In working with drug and alcohol addiction one not uncommonly hears the person report that they were the black sheep in the family. They were the problem child in the family and other siblings were the ‘good’ child(ren) and often they can be quite successful in their lives at least at a practical level like in their eduction or careers. In family therapy this problem child is referred to as the ‘identified patient’. The family structure is designed such that it needs one member to be a problem which they all discuss, worry about, be critical of, compare to the good children and so forth.
This can be seen as a variant of an epi script. The other family members need the child to be self destructive but not necessarily for them to avoid their own self destructiveness.
This is not really a drug addiction in that the drug user does not become so psychologically dependent on the drug as a true drug addict would. The family system drug addict will use the drug in an addictive fashion because that is what they have to do to fulfil their role in that family. Of course all of this is not in conscious awareness of the family members.
Every one of us do this, we all have an unstated (usually) psychological role in our family. Most often it does not involve being self destructive so it is never noticed as such a thing. All families have the funny one, the caring one, the smart one, the musical one, the pretty one, the social one, the sporty one, the nerdy one and so on.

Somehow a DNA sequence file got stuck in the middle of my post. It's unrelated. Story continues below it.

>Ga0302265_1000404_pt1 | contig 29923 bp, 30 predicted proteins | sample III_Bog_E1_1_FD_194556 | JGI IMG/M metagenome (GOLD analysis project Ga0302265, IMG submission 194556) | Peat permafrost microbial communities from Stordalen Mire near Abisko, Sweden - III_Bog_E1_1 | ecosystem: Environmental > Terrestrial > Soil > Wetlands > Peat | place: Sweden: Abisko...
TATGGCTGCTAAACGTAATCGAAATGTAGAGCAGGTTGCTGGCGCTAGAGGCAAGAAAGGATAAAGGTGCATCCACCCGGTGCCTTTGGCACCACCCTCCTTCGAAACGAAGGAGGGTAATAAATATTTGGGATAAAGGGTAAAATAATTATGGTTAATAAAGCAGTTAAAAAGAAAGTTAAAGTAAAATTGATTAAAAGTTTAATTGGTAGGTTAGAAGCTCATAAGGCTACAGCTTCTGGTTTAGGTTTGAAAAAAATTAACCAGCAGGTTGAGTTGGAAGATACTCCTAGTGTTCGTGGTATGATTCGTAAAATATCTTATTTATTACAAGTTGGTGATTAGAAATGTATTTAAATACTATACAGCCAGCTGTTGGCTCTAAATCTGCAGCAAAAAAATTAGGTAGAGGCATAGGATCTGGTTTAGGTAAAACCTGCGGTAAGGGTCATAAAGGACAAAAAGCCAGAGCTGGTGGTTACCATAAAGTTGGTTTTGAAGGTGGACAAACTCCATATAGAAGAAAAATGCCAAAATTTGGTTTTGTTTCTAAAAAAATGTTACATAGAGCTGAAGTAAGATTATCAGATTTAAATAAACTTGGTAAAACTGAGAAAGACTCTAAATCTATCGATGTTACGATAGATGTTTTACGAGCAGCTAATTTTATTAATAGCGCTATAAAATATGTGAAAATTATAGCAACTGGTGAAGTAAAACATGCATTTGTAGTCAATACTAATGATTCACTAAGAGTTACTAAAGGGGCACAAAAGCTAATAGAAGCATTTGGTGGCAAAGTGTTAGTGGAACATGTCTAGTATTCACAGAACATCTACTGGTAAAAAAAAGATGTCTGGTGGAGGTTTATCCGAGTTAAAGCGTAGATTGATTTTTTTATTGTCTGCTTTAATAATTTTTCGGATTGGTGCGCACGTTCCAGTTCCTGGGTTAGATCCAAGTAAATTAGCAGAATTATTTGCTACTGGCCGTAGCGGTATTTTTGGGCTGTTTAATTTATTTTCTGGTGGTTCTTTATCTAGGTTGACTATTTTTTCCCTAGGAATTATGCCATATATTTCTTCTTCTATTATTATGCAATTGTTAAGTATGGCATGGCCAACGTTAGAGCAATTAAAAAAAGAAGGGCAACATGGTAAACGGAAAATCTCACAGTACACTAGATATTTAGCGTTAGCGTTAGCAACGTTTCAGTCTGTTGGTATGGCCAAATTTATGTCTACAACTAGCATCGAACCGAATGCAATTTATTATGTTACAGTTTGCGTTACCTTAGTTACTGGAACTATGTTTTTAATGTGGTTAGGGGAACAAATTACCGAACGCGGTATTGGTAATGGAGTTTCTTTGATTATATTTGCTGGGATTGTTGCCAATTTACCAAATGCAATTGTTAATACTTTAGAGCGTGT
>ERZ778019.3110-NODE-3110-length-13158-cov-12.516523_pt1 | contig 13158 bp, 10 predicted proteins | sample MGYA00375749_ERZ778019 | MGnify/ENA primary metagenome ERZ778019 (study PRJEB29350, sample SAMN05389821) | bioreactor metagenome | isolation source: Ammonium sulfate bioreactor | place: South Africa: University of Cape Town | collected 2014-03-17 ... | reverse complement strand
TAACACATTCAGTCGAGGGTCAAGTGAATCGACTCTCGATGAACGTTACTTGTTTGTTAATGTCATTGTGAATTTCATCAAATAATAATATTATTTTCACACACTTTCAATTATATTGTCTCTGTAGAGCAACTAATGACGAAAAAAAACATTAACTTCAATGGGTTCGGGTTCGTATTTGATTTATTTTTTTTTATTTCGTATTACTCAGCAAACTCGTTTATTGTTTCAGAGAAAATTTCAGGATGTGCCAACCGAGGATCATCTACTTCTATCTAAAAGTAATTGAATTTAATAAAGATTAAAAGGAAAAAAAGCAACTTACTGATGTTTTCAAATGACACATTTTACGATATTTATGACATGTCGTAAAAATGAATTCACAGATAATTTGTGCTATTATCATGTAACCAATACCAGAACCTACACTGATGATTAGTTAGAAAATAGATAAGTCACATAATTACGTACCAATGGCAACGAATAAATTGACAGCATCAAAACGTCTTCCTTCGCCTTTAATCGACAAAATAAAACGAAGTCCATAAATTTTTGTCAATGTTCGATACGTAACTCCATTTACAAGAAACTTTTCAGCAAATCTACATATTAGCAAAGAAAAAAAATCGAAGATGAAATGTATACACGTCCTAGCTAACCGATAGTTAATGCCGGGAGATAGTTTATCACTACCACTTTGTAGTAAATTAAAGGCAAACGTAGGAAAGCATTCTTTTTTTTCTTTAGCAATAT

For a family system drug user it is actually a good thing, as it is easier for the person to eventually stop using the drug. The true drug addict when they stop using find it very hard not to re use and they will talk about ‘hanging out’ for the drug. The drive for them to re use is very strong and persistent and most often they do. The family system drug addict when they stop using will not report the same ‘hanging out’ feeling and report that there are significant periods when they don’t even think about the drug and feeling high. The true drug addict will think often and long about the drug and using. It is much harder for them not to have it in their mind.
If the family system drug user eventually moves away from their family and has little contact the need to keep using the drug subsides and often they will stop using for significant periods of time. It is easier for them to stop than the true drug addict.
I came across an interesting variant of this family system drug addict the other day.
A man reported that his father many times spoke about his (the son’s) drug problem in front of him to other family members. He reported that his father did this so as to elicit sympathy and support from other family members. Again we can see how family dynamics played a role in his addiction.
One however in this instance could diagnose the father with Munchausen syndrome by proxy. The father encourages the unhealthy behaviour (habitual drug use) in the son so that the father can get the attention usually given to a ‘patient’ or a harmed person.
This throws interesting insight onto the concept of the co dependent or the enabler as they are called. The long suffering and complaining wife about her husband who drinks alcohol to excess may at times be displaying Munchausen syndrome by proxy herself.